I don’t recommend downloading this App tonight and trying to use it in the morning. Give yourself a few days to get familiar with it so you feel confident and comfortable with it before you walk into class. With adequate preparation, BeatStep is a great program that can allow you to offer your students more music variety at a speed ideal for the workout you have planned. My students really appreciate that I’ve taken the time to assemble so many fun new playlists. Now I have New Age, Jazz, Dance and Rock, sometimes all in a single playlist and music that before was too slow to use for exercise is now accessible. I hope you enjoy using BeatStep as much as I do.
Usually, I write articles about how to move more, eat healthier and live a better life. But not tonight. Tonight’s feature delves into my deepest darkest secret. Oh, yes, I bet you can’t wait to read about it, right? Or do I flatter myself? Anyway, here goes…Tonight, last night and the night before that, I, I, I…(sorry, I’m starting to hyperventilate as well as stammer), um, ate dinner in front of the TV. Yes, I know, you can’t believe I would do such a thing. You know as well as I do that eating while reading or watching television while eating trains the brain to crave food whenever the black box remote is clicked on. Talk about diet nightmare. I know what you must be thinking… Susan, what’s happened to you?
Okay, here’s the deal. I have a severe case of Olympic fever. Olympic Swimming Trials started Sunday in Omaha, Nebraska. Swimming is my favorite sport. I’ve been swimming most of my life. I started swimming when I fell in the pool at age two in a diaper and my mom hauled me out and decided I’d better take swimming lessons. Once my excessive energy became a major annoyance to my parents, I found myself on the swim team. I loved it. My time in the pool was the best part of the day. Even now many decades later, it still is. Because of my deep love of the water and the sport of swimming, when Trials or the Olympics are in session, I transform into an obsessive freak. Yes, that’s right. I don’t care if I’m late to work. I don’t care if your email doesn’t get answered until next week. I don’t care if dinner isn’t fixed on time (my husband doesn’t necessarily share this sentiment). And if it’s dinner time and a swimming race is happening, I park myself in front of the TV and empty my plate. And maybe eat a snack in front of the tellie a little later. What’s a couple of pounds weight gain in the greater scheme of things when so much is happening in the swimming world that I don’t want to miss out on. I have to know who’s swimming in the semifinals or the finals tonight and who the top contenders are in each race. Why did Michael Phelps scratch the 200 free? Does that mean he’s not in shape enough to go to Rio? Why did Elizabeth Beisel scratch the 200 IM? Is she sick? Oh, crud, Ryan Lochte didn’t make the Olympic team in the 400 IM. Is his groin tear going to interfere with him qualifying in the 200 free? Wow, Phelps was awesome in the 200 fly prelims. Maybe he still has the stuff. And his little boy is so cute!!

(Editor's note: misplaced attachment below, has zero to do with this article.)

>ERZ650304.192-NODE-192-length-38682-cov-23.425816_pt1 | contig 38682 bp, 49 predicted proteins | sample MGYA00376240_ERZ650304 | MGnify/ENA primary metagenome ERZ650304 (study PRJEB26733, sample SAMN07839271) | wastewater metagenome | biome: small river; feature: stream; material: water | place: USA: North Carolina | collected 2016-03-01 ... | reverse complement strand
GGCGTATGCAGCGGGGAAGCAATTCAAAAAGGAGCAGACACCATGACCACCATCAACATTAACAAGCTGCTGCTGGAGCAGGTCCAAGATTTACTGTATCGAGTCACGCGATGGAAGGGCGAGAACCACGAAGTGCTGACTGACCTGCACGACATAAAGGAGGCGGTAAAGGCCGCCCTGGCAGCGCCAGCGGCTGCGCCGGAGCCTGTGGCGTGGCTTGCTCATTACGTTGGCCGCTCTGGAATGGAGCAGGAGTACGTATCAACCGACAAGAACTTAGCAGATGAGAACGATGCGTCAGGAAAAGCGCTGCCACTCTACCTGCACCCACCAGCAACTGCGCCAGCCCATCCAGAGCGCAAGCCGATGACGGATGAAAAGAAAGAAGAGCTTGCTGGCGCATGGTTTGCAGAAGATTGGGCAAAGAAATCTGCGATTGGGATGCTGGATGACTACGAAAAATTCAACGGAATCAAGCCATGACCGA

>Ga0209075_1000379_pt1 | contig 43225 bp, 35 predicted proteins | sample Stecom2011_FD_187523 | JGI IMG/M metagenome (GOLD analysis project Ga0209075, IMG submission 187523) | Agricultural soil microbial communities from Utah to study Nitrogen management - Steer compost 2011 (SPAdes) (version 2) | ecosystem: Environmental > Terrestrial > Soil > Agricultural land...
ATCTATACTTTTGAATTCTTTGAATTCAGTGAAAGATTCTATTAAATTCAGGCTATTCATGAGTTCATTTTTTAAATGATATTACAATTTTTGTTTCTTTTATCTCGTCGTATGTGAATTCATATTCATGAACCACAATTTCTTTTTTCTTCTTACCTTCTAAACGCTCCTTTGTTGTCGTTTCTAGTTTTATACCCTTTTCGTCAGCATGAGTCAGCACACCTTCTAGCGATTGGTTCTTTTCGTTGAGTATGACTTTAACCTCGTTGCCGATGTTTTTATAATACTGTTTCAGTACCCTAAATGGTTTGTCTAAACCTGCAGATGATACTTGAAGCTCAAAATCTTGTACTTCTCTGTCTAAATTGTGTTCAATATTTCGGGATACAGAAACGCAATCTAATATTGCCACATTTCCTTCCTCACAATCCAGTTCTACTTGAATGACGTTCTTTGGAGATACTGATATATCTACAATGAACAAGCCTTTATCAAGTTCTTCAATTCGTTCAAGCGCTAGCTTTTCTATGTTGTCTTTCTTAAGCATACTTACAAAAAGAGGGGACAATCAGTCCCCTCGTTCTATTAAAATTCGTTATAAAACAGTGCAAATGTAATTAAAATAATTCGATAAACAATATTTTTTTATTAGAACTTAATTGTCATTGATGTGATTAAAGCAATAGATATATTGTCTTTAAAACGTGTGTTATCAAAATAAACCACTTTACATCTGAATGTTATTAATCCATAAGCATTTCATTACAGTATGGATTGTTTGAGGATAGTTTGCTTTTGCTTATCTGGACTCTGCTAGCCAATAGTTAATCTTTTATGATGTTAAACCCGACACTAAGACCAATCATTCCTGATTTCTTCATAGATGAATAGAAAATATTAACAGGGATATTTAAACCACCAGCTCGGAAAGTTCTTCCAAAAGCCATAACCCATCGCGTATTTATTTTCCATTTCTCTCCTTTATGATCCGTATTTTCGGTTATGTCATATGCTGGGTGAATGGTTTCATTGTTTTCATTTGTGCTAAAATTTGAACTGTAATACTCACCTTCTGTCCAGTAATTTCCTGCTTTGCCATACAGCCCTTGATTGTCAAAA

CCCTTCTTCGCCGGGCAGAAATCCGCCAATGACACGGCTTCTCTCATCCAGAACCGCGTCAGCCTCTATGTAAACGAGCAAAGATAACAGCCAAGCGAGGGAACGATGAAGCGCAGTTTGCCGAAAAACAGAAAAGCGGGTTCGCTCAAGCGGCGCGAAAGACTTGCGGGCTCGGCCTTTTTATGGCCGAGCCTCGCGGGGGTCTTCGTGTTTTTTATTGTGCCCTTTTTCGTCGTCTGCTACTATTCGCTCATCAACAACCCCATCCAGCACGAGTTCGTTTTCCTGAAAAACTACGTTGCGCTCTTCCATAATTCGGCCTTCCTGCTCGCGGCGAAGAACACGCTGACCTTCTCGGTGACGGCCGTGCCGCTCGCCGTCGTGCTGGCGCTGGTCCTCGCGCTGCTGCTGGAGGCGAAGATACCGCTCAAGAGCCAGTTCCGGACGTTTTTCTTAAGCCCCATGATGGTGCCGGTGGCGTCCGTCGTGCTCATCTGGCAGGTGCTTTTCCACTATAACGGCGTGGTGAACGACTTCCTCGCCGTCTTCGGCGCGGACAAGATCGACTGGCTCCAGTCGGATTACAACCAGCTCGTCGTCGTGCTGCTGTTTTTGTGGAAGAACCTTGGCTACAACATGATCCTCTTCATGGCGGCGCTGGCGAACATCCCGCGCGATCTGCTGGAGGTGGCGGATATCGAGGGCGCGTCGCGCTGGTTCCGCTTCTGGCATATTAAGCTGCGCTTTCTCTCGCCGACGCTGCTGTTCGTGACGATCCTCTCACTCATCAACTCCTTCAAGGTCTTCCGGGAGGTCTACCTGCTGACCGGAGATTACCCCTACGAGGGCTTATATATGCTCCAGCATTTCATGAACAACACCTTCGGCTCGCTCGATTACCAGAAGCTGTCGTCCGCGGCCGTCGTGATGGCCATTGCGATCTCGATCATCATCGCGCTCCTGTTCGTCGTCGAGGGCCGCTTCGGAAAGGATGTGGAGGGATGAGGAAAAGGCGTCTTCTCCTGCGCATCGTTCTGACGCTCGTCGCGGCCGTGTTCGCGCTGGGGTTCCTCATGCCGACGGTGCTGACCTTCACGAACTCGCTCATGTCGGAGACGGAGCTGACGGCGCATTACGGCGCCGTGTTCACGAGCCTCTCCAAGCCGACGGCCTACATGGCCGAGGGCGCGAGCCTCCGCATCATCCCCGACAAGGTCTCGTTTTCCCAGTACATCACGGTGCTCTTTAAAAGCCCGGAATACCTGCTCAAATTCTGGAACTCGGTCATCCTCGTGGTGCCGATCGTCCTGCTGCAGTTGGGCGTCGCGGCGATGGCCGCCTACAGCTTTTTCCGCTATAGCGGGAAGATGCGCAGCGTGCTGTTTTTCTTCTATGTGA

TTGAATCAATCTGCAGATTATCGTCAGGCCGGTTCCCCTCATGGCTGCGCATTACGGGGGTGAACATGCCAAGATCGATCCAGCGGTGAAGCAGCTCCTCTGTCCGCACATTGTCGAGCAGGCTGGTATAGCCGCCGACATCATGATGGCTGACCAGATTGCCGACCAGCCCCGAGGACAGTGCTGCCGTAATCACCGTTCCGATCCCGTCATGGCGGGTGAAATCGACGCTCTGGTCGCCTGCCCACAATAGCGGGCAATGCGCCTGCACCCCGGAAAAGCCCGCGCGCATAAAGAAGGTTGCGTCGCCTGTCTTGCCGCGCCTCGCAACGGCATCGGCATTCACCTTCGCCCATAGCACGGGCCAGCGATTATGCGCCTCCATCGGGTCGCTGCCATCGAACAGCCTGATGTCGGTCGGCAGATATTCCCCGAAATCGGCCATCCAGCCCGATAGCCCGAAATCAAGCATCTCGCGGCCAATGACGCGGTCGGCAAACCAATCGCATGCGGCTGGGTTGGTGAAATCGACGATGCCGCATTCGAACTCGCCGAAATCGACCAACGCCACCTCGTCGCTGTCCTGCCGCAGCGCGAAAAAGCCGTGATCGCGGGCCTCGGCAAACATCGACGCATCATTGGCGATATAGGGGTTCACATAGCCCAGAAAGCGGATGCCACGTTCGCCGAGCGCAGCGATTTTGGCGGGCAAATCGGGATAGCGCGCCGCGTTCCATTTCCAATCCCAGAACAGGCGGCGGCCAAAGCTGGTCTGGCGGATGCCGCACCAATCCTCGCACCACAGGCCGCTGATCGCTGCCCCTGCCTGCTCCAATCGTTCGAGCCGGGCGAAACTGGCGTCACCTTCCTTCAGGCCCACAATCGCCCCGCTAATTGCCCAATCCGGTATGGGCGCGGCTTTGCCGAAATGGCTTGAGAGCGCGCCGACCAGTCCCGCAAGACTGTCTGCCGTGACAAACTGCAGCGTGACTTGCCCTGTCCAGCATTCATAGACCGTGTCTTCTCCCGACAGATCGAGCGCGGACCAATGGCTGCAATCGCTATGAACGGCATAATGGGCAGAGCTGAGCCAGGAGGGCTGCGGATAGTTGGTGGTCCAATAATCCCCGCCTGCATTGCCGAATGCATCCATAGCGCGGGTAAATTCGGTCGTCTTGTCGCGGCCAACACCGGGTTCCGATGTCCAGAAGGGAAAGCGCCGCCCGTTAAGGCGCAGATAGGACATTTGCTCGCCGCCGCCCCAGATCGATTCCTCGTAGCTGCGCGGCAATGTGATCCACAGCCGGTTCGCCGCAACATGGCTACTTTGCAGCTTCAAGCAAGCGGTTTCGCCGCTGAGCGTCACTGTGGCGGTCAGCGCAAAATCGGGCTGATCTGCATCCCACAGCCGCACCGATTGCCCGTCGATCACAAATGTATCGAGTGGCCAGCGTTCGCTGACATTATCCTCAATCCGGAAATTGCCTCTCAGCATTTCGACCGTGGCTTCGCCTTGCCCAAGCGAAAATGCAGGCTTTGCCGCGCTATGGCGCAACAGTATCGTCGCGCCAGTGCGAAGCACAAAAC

Yes, you just experienced my brain during Olympic Trials. Hyperactive, distracted and overrun with swimming gobbledygook. Keeping all the facts straight can be quite difficult. Rowdy and Dan rattle off facts about swimmers faster than the competitors can get their hands on the wall. And at the end of the night I’m doing a review in my head. Who got the perfect Math SAT score, who swam at Stanford, who was going to represent the Philippines in the Olympics and then couldn’t at the last minute? But I’m getting off topic yet again. More than likely you don’t care about any of this swimmer trivia and would rather be reading an article written by a thoughtful, composed, intelligent writer instead of someone suffering from Olympic fever. Please don’t despair. This coming weekend the Trials will end and I will go back to eating dinner at the kitchen table with the TV safely off. Who knows, my husband and I might even talk about subjects outside the realm of competitive swimming.
The water’s where I go to regain balance when I’m stressed, to escape when life hurts. That’s why most days of the week even when the water’s cold, the deck is slick with ice or it’s pitch dark, I haul myself out of bed at the crack of dawn and submerge my head in chlorinated water.
Usually, I’m barely awake and a little disoriented when I first dive in. But when I emerge from my hour-long outdoor swim, I feel transformed. Instead of dull and lethargic, my thoughts feel focused and sharp and my mind feels relaxed and calm. All stiffness is replaced by a feeling of youthful exuberance and my skin tingles in a way that’s a pleasant reminder I’m alive.